Deep AR Law Enforcement Ecosystem
At the core of the DARLENE architecture lies an ecosystem of interconnected devices, known as Internet of Things (IoT), based on real-time data collected from the patrol/situation scenes. In collecting this data, the DARLENE technology adheres to EU GDPR principles of data minimisation and data security, processing data in real-time and locally as a default unless further processing is strictly required to combat crime and terrorism.
From an architectural perspective, DARLENE is divided into two sublayers representing its functions and network characteristics. This architecture is rooted in the philosophy of collaboration between application development and IT operations teams, a methodology known as DevOps. Such an architecture improves efficiency and reduces the necessary time of data processing, which can have tighter data processing constraints. A significant technical challenge in this type of architecture is matching the information from the real-world with the information produced by the smart devices. The DARLENE cloud addresses these problems, acting as a key enabler for the ad hoc provision of such harmonised transfer of data from one device to another.
The main development effort of DARLENE from a technological standpoint is to develop this IoT ecosystem, whose conceptual architecture is shown in the visual below. The two core layers that have been mentioned above are the DARLENE cloud and the wearable Augmented Reality (AR) applications. These AR applications align with the requirements of the DARLENE use case scenarios, i.e., enhancing LEA officers’ situational awareness to detect any suspicious behaviour and prevent potential acts of violence. Crucially, these use cases will only be piloted in controlled research environments with volunteer participants, and not in real-world contexts. Furthermore, the AR applications will only identify threatening movements or objects, thus not identifying personal characteristics of individuals, in accordance with GDPR principles for the necessity of data processing.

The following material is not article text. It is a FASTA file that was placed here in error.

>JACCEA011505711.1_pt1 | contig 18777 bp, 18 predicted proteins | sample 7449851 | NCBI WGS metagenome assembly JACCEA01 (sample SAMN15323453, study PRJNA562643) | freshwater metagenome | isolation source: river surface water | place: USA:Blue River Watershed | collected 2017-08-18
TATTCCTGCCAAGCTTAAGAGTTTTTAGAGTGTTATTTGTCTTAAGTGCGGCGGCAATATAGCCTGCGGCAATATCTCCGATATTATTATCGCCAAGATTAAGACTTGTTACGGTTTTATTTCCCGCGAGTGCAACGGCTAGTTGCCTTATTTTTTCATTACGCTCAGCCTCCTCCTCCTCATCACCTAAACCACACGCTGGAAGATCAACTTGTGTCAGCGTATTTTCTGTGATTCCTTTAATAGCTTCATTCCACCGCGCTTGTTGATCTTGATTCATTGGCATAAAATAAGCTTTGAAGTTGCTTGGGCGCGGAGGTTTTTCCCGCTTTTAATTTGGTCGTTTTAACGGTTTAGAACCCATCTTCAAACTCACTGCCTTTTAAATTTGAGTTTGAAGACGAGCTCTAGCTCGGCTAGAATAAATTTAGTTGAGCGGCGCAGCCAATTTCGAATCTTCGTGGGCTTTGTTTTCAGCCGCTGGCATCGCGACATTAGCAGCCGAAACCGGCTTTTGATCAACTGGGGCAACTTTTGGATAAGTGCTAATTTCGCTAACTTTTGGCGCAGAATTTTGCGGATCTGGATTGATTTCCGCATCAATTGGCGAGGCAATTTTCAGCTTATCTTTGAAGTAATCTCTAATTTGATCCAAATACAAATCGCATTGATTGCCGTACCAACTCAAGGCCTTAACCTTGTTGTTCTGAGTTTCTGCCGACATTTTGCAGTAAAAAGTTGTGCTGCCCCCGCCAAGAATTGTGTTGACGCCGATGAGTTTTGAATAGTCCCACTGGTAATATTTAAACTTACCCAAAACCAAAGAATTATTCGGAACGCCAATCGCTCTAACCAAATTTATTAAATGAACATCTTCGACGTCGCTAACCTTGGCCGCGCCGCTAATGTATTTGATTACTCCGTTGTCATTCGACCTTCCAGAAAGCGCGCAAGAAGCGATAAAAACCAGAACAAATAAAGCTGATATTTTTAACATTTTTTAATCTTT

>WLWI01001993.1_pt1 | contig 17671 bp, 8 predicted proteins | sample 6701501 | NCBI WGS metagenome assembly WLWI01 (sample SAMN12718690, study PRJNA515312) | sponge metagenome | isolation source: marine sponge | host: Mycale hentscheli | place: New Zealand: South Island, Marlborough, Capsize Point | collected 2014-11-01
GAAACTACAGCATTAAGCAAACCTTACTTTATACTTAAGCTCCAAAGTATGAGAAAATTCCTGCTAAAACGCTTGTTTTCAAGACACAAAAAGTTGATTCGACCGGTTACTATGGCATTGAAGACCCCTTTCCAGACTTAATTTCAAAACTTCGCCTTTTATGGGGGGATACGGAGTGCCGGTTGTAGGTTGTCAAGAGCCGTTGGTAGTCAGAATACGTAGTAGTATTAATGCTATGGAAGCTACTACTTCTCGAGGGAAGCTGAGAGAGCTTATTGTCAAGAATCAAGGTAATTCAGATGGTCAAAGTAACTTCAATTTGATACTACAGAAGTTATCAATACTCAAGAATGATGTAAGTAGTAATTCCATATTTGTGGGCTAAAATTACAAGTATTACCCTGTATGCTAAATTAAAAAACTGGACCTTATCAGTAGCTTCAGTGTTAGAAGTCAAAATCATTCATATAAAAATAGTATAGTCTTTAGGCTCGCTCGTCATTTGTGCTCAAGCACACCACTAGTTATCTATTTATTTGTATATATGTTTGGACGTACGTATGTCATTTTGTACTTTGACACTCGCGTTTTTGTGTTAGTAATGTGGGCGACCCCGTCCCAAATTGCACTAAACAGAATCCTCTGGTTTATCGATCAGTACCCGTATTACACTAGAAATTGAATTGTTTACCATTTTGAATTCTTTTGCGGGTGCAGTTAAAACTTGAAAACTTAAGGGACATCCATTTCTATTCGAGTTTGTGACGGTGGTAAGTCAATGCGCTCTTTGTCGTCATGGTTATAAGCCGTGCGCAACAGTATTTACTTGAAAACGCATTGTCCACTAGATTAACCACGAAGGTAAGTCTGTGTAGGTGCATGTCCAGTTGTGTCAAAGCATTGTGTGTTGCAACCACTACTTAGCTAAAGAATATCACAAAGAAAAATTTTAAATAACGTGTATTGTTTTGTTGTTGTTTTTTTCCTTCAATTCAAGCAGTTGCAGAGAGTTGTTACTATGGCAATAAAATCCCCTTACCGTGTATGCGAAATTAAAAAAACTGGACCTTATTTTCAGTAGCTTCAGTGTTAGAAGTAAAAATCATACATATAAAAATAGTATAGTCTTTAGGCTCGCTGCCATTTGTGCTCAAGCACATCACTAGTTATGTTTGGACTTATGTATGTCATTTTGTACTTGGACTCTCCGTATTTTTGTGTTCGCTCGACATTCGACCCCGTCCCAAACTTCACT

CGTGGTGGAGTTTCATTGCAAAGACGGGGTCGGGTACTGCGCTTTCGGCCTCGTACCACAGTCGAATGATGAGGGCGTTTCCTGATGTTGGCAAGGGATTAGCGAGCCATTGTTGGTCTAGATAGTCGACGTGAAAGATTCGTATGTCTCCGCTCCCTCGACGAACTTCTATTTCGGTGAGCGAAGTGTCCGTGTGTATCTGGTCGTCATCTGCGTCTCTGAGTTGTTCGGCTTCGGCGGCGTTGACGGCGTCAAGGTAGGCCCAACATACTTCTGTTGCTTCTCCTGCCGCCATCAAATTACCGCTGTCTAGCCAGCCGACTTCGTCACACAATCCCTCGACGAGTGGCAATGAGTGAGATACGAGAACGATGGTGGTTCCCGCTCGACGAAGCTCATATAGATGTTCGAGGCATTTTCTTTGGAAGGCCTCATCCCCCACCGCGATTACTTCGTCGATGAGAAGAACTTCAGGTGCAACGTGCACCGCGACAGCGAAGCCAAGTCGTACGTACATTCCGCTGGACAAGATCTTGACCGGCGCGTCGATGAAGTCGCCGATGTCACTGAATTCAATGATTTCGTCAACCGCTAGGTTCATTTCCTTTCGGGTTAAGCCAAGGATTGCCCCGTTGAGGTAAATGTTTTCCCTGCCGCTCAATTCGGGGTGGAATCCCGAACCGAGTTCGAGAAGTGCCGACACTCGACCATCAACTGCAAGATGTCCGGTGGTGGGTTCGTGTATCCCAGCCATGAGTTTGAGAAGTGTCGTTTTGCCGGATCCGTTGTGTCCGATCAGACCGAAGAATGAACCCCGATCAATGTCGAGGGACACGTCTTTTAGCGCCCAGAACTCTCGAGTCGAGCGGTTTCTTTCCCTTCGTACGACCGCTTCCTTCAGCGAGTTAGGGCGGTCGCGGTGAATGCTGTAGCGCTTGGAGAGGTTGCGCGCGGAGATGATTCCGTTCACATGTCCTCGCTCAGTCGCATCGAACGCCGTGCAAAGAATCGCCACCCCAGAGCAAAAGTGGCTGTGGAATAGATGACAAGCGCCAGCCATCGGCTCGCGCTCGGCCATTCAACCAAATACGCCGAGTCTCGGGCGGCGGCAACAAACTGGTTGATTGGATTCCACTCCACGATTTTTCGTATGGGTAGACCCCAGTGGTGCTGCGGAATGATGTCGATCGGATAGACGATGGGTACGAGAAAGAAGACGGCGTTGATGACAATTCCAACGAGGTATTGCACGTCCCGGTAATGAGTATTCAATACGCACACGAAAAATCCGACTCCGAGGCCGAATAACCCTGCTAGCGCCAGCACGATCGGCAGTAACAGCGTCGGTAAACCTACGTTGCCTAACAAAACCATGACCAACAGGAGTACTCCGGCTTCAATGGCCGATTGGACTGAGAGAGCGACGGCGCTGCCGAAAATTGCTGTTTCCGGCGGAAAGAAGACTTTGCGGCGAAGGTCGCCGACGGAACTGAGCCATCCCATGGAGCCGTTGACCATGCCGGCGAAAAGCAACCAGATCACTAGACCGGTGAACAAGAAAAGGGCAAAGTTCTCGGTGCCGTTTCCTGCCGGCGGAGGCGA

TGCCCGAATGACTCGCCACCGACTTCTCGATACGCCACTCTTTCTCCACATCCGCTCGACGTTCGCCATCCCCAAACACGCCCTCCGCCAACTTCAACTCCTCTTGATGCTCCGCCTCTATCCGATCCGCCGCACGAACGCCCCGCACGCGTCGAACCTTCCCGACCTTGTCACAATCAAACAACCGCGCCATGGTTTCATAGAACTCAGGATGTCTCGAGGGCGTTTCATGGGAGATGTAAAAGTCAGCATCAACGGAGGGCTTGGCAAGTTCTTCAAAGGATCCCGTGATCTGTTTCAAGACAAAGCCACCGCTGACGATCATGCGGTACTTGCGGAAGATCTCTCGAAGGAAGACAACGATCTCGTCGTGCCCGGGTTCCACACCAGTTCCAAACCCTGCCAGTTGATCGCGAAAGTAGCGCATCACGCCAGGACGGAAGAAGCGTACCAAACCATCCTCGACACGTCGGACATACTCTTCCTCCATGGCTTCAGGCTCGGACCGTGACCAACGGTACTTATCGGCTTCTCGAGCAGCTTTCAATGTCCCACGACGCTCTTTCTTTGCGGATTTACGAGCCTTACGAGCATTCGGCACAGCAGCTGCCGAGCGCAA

DARLENE functionality will be offered through the “DARLENE Wearable Edge Computing Node (WECN)”, i.e., data is processed on the spot by the device itself or by a local server, as shown in the visual below, to provide users with information and services relevant to their contexts and useful for their assigned tasks. They will allow a display of information in the users’ field of view, as well as capturing information from the physical world using sensing hardware such as cameras, microphones etc. This wearable device is complemented by a smart band and Wi-Fi module, enabling the system to function as a 5G access point. Optionally, additional edge computing nodes can be installed on LEA patrol cars (PCEN), as shown in the visual below, utilising multiple smart devices, similar to the ones “worn” by the officers.
Data collected from these devices will be processed on the DARLENE cloud, where the Machine Learning (ML) method, which can analyse data with minimal human intervention, will be used to classify serious cases of potential harm perpetrated by criminals or terrorists. The DARLENE project, as part of its legal and ethics efforts, will be considering mitigation measures to avoid bias in the use of these machine learning algorithms.